Double flannel

Why should babies have all the fun?photoI’ve made a few quilts for babies over the years, which are nice and all, but you know, babies. So I thought I’d scale it up and make a queen size quilt for a 40th birthday present. The non-infant human recipient liked it. Quite a bit.

I went back to uni this year. Because I’ve been busy jamming all sorts of interesting new stuff into my head and still working more or less full time, I haven’t had much room for makin’ things. I did invent a genius garment for coping with winter, though: double flannel PJs. You heard me. I made two pairs of PJ pants and joined ‘em together. TWO LAYERS of flannel. Freaking fabulous.

Last night I started cutting out Butterick 5880. Now the race is on to finish it before uni goes back and I hit the books again!

Jungle January in by a cat’s whisker

Deadlines. Sometimes they’re oppressive. Other times they’re inspiring. Jungle January, by definition, finishes today and look at me scraping in just in time!

As promised, I made a frock from vintage Japanese silk twill with some kind of animally dot. I don’t think any real critter is bedecked thus, but this is as close to animal print as I’ve ever been or, in all likelihood, will ever get. I worked out why most animal prints make me wince – it’s the beige background. I loathe beige. Ugh. No matter how wacky the spots and stripes are, if the background is beige, I declare BEGONE FROM MY EYES.

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The fabric came from Rathdowne Remnants in two pieces. It’s clearly from some old lady’s stash – sometimes RR has utter diamonds buried in their remnant buckets – and smells faintly of mothballs when wet. One piece had the end of the roll stamped with the manufacturer’s details, which is why I’m clear on its Japanese origins. It’s the softest, slinkiest stuff and required a good gelatining before it would sit still enough to cut and sew.

Soft folds at waist

Soft folds at waist

I made Butterick 5850 view B but left off the bow (for I am not a box of chocolates, thankyouverymuch) and added length and width to the skirt. For those keen to make this pattern, be aware there’s an error in the neck where one piece (back neckline) is impossibly too big to fit to its intended neighbour (the collar). I did some darts in the spot fabric and gathered the lining to compensate. It’s ugly, but works. Not sure I’d recommend the pattern for this reason though.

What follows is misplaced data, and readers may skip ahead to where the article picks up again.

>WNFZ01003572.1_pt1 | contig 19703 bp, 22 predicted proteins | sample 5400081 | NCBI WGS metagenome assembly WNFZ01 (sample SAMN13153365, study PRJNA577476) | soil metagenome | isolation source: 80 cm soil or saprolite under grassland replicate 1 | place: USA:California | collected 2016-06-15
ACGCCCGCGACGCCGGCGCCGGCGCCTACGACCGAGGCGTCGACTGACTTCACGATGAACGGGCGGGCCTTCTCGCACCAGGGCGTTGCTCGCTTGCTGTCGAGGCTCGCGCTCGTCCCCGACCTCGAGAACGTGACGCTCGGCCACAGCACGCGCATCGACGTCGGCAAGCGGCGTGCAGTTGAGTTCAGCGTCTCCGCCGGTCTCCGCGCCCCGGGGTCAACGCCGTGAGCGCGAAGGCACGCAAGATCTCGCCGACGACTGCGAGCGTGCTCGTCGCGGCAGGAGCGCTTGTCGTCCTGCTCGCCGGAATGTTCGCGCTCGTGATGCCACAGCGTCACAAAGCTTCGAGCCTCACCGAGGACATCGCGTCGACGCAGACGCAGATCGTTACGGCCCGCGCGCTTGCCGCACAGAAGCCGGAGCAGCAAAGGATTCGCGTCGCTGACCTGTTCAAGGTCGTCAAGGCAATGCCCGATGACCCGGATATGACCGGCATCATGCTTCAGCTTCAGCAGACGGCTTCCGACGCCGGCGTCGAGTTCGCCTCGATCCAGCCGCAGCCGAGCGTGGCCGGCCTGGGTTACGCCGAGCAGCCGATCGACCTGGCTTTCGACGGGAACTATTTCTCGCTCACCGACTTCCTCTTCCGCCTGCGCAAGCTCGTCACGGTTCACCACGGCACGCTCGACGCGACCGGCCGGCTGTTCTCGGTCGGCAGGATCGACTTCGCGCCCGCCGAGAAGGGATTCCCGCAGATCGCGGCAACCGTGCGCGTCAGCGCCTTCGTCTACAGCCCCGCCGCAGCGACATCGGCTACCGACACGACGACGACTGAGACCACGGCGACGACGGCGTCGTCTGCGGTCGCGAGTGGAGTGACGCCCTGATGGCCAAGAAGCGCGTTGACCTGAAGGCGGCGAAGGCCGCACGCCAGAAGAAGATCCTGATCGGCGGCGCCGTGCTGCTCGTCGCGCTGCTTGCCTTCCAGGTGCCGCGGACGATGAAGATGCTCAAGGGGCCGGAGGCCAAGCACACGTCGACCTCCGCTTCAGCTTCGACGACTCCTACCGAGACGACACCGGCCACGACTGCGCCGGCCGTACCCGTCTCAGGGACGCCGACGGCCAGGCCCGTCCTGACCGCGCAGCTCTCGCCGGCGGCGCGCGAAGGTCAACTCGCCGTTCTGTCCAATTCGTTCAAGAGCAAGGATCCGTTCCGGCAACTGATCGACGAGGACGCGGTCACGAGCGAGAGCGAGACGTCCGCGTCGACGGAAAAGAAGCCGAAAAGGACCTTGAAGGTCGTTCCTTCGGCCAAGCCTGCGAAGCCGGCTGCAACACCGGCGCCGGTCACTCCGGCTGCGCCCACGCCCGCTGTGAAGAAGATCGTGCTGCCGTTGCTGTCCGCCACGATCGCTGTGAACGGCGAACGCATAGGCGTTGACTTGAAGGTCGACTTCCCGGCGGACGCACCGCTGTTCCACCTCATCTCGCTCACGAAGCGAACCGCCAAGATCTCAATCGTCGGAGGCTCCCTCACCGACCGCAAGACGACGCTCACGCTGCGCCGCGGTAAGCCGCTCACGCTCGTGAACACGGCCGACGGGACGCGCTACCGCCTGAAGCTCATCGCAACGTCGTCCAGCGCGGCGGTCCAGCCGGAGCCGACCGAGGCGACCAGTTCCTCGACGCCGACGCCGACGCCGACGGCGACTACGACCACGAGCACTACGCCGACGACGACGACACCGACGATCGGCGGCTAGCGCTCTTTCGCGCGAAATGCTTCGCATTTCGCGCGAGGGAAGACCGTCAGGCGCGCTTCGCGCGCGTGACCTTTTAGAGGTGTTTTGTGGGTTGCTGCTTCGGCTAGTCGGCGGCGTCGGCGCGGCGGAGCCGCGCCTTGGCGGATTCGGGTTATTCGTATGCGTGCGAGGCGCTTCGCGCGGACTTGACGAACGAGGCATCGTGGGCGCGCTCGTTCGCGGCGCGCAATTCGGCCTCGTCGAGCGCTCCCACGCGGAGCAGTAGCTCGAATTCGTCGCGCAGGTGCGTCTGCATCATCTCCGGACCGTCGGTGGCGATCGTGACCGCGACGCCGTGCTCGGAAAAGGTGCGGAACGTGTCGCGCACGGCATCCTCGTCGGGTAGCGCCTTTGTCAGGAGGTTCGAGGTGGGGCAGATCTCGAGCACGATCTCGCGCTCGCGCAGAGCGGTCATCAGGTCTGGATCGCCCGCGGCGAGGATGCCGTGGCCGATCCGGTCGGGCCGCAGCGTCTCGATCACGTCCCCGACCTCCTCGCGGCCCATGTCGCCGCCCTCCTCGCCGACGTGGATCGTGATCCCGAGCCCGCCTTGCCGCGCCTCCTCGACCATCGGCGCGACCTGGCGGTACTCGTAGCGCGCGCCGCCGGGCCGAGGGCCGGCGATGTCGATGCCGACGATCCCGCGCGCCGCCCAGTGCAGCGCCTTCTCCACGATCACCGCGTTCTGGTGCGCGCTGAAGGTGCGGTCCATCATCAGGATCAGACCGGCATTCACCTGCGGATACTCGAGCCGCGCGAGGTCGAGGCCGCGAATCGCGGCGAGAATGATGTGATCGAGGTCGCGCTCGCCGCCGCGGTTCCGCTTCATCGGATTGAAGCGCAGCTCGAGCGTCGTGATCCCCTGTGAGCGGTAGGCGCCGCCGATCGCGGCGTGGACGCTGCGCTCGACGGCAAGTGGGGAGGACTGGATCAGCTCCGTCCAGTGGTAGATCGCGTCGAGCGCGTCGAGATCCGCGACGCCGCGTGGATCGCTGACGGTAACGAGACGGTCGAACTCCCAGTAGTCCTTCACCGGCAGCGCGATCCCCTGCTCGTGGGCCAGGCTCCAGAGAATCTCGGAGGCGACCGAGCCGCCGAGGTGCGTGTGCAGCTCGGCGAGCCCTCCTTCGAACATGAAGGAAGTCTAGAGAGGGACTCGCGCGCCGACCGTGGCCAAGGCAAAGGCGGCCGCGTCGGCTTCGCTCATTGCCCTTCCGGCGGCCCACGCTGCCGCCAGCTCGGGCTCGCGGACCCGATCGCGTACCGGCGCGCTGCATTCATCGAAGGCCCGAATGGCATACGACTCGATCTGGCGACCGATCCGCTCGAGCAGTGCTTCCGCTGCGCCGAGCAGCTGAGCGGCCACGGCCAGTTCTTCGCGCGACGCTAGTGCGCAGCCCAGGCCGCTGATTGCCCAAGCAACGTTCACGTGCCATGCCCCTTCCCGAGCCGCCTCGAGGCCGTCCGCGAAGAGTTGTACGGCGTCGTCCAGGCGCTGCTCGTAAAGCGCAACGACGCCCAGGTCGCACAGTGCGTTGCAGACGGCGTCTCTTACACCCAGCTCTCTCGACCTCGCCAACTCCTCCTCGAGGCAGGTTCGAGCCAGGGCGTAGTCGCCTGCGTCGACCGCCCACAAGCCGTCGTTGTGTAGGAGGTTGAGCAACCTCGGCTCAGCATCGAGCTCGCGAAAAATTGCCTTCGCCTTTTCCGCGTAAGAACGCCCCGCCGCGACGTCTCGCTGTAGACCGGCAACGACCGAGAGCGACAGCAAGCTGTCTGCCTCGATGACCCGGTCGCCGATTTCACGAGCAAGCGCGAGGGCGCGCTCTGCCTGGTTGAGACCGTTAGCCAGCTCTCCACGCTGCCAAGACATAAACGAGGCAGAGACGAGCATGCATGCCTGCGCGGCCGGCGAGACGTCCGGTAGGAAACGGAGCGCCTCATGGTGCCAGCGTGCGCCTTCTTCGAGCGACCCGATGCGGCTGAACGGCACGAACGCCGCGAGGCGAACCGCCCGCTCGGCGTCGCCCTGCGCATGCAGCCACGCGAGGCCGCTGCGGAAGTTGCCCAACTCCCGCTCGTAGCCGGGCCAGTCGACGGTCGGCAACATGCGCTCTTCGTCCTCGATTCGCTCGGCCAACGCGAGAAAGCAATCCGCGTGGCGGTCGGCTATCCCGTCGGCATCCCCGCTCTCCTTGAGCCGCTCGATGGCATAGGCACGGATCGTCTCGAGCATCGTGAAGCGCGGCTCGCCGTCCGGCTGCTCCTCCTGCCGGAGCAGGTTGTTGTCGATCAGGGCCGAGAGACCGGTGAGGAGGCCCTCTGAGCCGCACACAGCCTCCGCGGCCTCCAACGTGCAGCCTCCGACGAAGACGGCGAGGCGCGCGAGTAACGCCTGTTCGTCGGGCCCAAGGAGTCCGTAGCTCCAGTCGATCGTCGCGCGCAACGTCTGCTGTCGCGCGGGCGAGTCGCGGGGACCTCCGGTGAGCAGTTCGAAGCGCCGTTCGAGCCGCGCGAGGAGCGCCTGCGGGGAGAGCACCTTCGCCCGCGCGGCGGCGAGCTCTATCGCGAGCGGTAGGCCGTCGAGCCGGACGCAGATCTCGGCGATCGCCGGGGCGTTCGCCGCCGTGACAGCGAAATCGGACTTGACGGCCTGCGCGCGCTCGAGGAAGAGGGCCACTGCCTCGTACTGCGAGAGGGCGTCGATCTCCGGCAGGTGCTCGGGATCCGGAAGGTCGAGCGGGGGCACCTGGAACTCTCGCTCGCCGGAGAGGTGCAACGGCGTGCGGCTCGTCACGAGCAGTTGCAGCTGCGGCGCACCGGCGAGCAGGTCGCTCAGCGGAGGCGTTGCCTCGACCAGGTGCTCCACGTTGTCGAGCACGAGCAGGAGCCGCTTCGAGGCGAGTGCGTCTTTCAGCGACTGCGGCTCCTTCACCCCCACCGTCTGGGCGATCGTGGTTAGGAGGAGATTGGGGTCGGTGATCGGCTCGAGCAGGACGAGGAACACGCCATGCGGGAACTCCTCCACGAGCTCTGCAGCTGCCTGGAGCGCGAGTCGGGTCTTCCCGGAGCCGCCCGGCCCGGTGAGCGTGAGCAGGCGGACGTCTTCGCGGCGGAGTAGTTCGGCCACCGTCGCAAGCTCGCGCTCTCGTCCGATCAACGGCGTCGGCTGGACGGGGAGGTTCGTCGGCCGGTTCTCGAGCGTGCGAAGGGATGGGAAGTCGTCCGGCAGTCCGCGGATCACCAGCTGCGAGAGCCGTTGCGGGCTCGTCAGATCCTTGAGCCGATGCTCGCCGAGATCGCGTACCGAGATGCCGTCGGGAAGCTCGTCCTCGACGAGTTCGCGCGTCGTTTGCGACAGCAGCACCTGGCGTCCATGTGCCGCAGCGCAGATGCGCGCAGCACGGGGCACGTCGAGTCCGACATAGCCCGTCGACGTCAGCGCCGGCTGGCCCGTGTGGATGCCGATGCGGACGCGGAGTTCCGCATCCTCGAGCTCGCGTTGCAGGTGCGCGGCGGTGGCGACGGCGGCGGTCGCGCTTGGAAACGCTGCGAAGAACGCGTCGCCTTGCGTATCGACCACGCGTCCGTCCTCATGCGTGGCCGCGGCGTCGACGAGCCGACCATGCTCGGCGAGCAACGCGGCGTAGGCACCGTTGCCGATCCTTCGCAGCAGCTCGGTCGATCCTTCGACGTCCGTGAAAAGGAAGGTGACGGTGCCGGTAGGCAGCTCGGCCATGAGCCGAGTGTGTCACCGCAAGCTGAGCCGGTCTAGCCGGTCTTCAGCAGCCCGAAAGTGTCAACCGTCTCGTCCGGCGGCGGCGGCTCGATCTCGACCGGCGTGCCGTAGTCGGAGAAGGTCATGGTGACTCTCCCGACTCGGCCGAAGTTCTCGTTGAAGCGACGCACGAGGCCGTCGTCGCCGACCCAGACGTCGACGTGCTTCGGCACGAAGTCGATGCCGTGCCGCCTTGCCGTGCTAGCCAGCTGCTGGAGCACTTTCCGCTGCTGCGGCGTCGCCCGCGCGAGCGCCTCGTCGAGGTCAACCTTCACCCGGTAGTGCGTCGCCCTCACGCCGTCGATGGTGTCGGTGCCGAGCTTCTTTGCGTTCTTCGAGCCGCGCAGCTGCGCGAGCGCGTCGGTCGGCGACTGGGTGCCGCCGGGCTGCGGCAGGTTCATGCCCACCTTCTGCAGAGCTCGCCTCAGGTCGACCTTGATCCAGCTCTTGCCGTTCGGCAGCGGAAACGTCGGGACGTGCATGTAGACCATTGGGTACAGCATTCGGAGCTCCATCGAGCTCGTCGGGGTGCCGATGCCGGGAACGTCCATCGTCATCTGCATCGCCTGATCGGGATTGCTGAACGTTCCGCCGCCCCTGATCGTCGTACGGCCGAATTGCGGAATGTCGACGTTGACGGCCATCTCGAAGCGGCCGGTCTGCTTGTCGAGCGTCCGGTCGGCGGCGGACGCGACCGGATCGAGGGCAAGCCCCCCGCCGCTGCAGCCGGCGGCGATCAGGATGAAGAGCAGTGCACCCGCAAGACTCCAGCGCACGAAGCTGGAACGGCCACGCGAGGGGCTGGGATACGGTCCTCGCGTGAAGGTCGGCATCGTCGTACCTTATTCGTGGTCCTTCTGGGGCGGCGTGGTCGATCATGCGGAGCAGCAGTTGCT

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I think the animal print discombobulated me because I put the bloody zipper in upside down! Ah well.

 

Warming up for Jungle January

I am not a proponent of the ‘pard, nor spruiker of the snake. The closest I’ve ever been to an animal print fabric was a bike seat cover in fake tiger fur. But for our beloved Pretty Grievances, in thanks for many years of sewing LOLs, I will sew me a zoo this month.

I thought I’d ease myself gently into this alternative lifestyle with a couple of almost-animal-prints. I took this here op shop pattern (Simplicity 8523) and modified it a little – added kimono sleeves, shifted darts, added length, bound the neck – to make a go-to woven tee pattern to use up all those little bits of lightweight stuff I’ve been hoarding.

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The first is in a voile printed with fake ikat that looks a bit, if you squint, like snake scales. The second is a silk chiffon spot. Both are a bit ace to wear.
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And next? Boldly, a frock, in true animal print. Well, sort of – not sure what animal these spots came from. This is a vintage Japanese silk twill remnant from Rathdowne Remnants. To the pattern stash!

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Things I’ve learned sewing this year

1. When you find a great palazzo pants pattern, you’re going to need to make more than one pair.

Because, according to Else, “since the days of the Romans, there is no style more graceful, elegant or more flattering to the feminine form.” Seriously, the marketing copy on these suckers is just one florid adjective away from AS SEEN ON TV. (The pattern copy also declares them ‘party pants,’ a term better left to German Sparkle Party, I feel.)

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Also, if you make a pair out of a large blue and white gingham, your boss will tell you “I have pyjamas just like that” every time you wear them to work. Oh, and, the legs are so wide – so wide – that you can tie the ends in a bow when you’re riding your bike to prevent oily caught-in-chain mishaps, and sport a temporary pirate pantaloon look.

2. The stakes are very high with wedding dresses. Especially when the fabric is hand-woven.

But if you can hack the pressure, it’s just about the nicest thing you can do for a beloved chum. I don’t have a photo of her wearing it (actually, rocking it is probably more accurate because she looked flipping amazing) but I do have a photo of the silk she wove, YES, WOVE, to make the bodice. The pattern, the drape, the lustre – oh so very lovely.

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However I was filled with terror that one foul snip would send her back to the loom and our friendship on the rocks. Because you can’t just buy more fabric if you bugger it up. To insure against buggering up, there was a lot of fitting and hand-basting-with-silk-thread, and prevaricating and hand-wringing. It paid off.